Who's fault is it?

Everyone is pessimistic and fearful at the moment. Doesn’t matter what country you’re from or what side of the political spectrum you’re on. To everybody, everywhere, it feels as though shit is hitting the fan.

Who's fault is it?
Capital Thinking | Who's fault is it?

Capital Thinking  •  Issue #1109  •  View online

The world runs on one thing: people’s feelings. And no, I don’t mean the coddled, “Oh, we’re spoiling the youth,” safe-space-type feelings. I mean emotions.

Emotions rule the world.

-Mark Manson

The World Is Fucked and I’m Pretty Sure It’s the Internet’s Fault

Mark Manson:

This is because people primarily spend money on things that make them feel good. And where the money flows, power flows. So, technically, the more you’re able to influence the emotions and feelings of people in the world, the more money and power will accumulate to you.

Technology is simply one means of doing this.

Technologies are invented for the simple sake of pleasing people. The ball-point pen. A more comfortable seat heater. A better gasket for your house’s plumbing.

Fortunes are made and lost around these things because they make people feel better, make their lives easier. Entire economies are run on little more than a population’s whims and fancies.

The fact that the world runs on feelings hasn’t always been a bad thing. In the industrial age, it was undoubtedly a good thing.

The majority of the population was cold, hungry, and tired. And the invention of machines and cities and divisions of labor and legal orders and representative governments—it all went to great lengths to relieve the population of much of its poverty and hardship.

The more technology and society advanced, the more people were relieved of their physical hardship and suffering. Vaccines and medicines have saved billions of lives. Simple machines have relieved the majority of the planet of backbreaking workloads and starvation.

But people’s desire to feel good never ends. So, during the latter part of the 20th century, with most of its populations liberated from destitution, the developed world continued to advance and innovate to make people feel good.

And in this new commercial age, people began to look for greater comfort.

And because of this new desire for great comfort, we had a century of explosive growth in the technology of convenience—toaster ovens, washing machines, automobiles, fast food, air travel, televisions, electric shavers, and so on.

Life became so easy and fast and efficient and effortless that within a short span of a few hundred years, people were able to pick up a telephone and accomplish in two minutes what used to take months.

The commercial age, although more complex than before, was still a relatively simple time. Everyone’s lives were more or less the same. We watched the same TV channels, listened to the same music, ate the same food, relaxed on the same sofas, and read the same newspapers and magazines.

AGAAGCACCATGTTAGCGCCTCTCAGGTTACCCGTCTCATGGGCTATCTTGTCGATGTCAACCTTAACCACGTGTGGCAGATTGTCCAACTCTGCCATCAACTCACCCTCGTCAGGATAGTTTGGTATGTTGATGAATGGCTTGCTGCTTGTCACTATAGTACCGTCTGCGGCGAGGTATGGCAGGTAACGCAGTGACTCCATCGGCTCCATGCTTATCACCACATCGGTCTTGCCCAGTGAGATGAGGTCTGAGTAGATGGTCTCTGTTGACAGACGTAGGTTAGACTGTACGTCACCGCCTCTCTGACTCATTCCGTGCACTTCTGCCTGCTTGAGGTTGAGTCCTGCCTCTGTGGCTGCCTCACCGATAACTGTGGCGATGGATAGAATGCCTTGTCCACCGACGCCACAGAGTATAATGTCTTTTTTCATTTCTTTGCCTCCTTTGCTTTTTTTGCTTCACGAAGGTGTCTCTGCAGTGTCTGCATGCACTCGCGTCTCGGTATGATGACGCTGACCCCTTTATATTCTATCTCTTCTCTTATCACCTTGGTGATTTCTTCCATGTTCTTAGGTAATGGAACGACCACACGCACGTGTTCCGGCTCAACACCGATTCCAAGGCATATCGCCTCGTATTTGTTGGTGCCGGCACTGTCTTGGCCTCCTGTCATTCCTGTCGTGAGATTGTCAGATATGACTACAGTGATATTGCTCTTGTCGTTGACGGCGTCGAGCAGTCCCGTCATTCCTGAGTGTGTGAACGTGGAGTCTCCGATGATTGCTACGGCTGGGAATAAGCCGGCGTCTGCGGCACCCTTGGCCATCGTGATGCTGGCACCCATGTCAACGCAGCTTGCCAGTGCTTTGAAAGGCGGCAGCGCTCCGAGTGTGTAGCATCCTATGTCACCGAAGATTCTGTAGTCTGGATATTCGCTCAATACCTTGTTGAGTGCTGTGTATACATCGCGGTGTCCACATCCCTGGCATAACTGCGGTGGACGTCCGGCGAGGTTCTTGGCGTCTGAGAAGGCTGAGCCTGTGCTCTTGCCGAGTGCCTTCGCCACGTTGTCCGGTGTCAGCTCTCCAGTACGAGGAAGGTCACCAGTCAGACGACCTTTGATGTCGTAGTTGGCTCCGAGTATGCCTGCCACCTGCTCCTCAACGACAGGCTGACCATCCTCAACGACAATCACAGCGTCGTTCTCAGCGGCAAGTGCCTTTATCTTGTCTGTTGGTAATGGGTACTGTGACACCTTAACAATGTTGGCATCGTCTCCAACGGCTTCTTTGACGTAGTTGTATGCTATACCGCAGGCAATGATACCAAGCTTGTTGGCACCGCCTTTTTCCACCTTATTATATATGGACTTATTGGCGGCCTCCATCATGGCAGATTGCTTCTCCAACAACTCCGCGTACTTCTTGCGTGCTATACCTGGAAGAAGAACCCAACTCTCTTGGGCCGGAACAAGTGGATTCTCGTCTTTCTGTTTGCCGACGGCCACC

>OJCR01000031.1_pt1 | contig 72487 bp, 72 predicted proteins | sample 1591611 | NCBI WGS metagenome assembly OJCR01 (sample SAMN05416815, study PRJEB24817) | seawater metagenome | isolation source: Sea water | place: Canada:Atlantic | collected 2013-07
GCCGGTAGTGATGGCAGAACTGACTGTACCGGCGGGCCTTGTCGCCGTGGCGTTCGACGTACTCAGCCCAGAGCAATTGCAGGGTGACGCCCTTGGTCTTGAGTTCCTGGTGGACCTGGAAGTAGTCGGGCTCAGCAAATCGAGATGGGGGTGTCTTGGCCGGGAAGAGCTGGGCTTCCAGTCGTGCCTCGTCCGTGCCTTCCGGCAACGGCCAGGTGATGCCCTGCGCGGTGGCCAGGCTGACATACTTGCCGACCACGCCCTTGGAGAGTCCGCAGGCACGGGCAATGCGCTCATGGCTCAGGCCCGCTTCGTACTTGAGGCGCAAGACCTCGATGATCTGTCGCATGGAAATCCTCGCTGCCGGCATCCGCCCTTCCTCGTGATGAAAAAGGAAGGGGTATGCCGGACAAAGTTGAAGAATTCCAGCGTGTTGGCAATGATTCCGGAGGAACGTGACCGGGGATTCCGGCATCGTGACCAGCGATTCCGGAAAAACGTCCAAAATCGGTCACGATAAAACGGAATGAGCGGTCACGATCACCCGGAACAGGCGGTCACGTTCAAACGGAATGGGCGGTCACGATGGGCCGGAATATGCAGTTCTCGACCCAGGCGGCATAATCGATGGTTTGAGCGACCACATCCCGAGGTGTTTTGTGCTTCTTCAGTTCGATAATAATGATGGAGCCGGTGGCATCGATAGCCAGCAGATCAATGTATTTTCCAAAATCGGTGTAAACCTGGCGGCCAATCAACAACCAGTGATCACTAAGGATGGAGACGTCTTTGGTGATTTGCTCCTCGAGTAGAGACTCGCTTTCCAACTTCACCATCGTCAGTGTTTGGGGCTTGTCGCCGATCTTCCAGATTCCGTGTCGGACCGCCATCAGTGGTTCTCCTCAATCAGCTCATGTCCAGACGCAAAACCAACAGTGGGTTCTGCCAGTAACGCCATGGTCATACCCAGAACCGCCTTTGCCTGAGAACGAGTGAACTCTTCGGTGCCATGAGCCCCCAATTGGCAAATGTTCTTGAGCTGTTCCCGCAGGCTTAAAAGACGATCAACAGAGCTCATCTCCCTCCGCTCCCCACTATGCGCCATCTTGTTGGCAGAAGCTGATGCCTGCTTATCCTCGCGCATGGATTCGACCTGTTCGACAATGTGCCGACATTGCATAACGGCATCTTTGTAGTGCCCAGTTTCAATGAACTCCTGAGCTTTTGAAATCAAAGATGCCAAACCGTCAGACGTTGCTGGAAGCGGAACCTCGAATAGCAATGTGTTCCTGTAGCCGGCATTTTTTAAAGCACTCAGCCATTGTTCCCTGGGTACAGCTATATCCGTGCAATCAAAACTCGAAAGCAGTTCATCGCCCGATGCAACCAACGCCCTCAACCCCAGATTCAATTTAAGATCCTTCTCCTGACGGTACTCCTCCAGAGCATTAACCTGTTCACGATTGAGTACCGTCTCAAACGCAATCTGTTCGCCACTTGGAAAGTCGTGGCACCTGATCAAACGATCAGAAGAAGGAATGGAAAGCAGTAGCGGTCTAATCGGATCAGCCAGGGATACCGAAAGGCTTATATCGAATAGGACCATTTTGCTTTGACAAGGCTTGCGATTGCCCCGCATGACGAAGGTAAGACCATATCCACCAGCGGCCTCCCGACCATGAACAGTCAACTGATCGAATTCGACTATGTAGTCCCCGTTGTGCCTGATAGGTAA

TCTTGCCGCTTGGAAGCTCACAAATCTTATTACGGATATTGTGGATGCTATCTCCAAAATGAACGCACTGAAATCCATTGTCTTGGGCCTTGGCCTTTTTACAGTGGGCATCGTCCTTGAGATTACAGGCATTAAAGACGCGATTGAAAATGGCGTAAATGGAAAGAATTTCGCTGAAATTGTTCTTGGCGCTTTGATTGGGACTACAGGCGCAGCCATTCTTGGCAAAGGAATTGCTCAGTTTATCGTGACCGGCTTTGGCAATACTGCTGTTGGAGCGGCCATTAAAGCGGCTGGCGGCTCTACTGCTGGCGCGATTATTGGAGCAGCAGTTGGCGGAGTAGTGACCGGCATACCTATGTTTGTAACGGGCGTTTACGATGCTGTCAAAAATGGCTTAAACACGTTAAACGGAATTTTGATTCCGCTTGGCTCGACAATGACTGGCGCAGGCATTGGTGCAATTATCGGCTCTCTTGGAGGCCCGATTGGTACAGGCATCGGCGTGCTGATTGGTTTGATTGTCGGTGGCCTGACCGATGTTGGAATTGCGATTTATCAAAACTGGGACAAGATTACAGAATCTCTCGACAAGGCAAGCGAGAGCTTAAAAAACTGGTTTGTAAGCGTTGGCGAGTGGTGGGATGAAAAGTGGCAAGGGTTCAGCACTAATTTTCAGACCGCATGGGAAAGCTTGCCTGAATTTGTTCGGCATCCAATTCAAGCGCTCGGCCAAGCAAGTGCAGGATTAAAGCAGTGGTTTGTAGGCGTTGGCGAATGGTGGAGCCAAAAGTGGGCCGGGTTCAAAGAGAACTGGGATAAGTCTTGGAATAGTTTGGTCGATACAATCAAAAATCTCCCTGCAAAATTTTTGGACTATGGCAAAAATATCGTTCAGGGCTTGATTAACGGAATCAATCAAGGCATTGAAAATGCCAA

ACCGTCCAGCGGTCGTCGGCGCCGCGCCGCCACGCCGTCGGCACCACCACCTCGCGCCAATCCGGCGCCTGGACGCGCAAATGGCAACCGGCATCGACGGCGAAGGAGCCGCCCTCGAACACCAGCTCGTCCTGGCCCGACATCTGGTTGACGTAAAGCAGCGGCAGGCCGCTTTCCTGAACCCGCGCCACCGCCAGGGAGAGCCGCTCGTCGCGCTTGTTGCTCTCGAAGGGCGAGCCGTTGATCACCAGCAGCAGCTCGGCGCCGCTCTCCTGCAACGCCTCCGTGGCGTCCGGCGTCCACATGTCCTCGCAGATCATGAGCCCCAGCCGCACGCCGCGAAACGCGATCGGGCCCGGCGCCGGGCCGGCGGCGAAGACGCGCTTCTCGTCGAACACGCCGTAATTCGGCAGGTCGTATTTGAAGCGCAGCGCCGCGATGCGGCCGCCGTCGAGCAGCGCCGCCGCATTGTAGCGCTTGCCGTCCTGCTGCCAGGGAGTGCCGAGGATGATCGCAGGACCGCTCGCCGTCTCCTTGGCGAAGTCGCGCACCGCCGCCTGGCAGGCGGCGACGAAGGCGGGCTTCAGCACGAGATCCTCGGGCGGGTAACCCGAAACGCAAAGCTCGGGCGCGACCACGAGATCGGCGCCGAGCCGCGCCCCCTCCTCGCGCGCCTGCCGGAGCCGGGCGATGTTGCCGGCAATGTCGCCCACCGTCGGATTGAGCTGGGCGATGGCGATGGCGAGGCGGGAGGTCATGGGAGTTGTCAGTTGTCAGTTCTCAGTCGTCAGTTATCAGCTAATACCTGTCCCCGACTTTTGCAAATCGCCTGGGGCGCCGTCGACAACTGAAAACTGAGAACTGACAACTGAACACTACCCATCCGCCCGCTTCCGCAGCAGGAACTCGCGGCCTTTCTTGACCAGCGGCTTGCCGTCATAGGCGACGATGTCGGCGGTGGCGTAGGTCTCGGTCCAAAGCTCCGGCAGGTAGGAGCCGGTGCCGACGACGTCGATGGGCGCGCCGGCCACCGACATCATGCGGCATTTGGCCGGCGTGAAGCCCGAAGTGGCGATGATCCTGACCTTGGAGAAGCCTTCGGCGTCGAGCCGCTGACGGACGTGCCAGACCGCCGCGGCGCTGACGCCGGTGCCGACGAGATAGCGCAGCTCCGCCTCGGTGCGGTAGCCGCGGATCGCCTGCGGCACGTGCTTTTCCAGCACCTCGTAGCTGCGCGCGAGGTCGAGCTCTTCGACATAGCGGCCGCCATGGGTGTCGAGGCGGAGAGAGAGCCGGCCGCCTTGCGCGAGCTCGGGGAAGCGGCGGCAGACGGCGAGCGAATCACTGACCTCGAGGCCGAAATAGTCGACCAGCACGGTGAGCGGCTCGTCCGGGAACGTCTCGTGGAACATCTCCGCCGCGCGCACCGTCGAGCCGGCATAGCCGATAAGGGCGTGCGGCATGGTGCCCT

There was a certain continuity and cohesion to this era that brought a strange sense of security. I think it’s this social cohesion that many people today are so nostalgic for.

Then the internet happened.

The internet’s intentions were good. Inventors and technologists in Silicon Valley had high hopes for a networked and computerized planet. They worked for decades toward a vision of seamlessly networking the world’s people and information.

Throughout the 90s and 00s, companies sprang up to build the technology that would change and then later dominate our lives. There was a near-utopian level of optimism during this time.

Technologists envisioned a highly-educated global population that would tap into the infinite wisdom available at their fingertips. They saw greater empathy and understanding across nations, ethnicities, and lifestyles. They dreamed of a unified and connected global movement with a single shared interest for peace and prosperity.

But they forgot.

They were so caught up in their dreams and visions and hopes that they forgot.

They forgot that the world doesn’t run on information. People don’t make decisions based on truth or facts. They don’t spend their money based on data.

The world runs on feelings.

And when you give the average person an infinite reservoir of human wisdom, they will not Google for the higher truth that contradicts their own convictions. They will not Google for what is true yet unpleasant. Instead, most of us will Google for what is pleasant but untrue.

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The World Is Fucked and I’m Pretty Sure It’s the Internet’s Fault
Some people are still holding out that technology will save humanity from itself. But we keep forgetting that the world doesn’t run on information—it runs on emotion.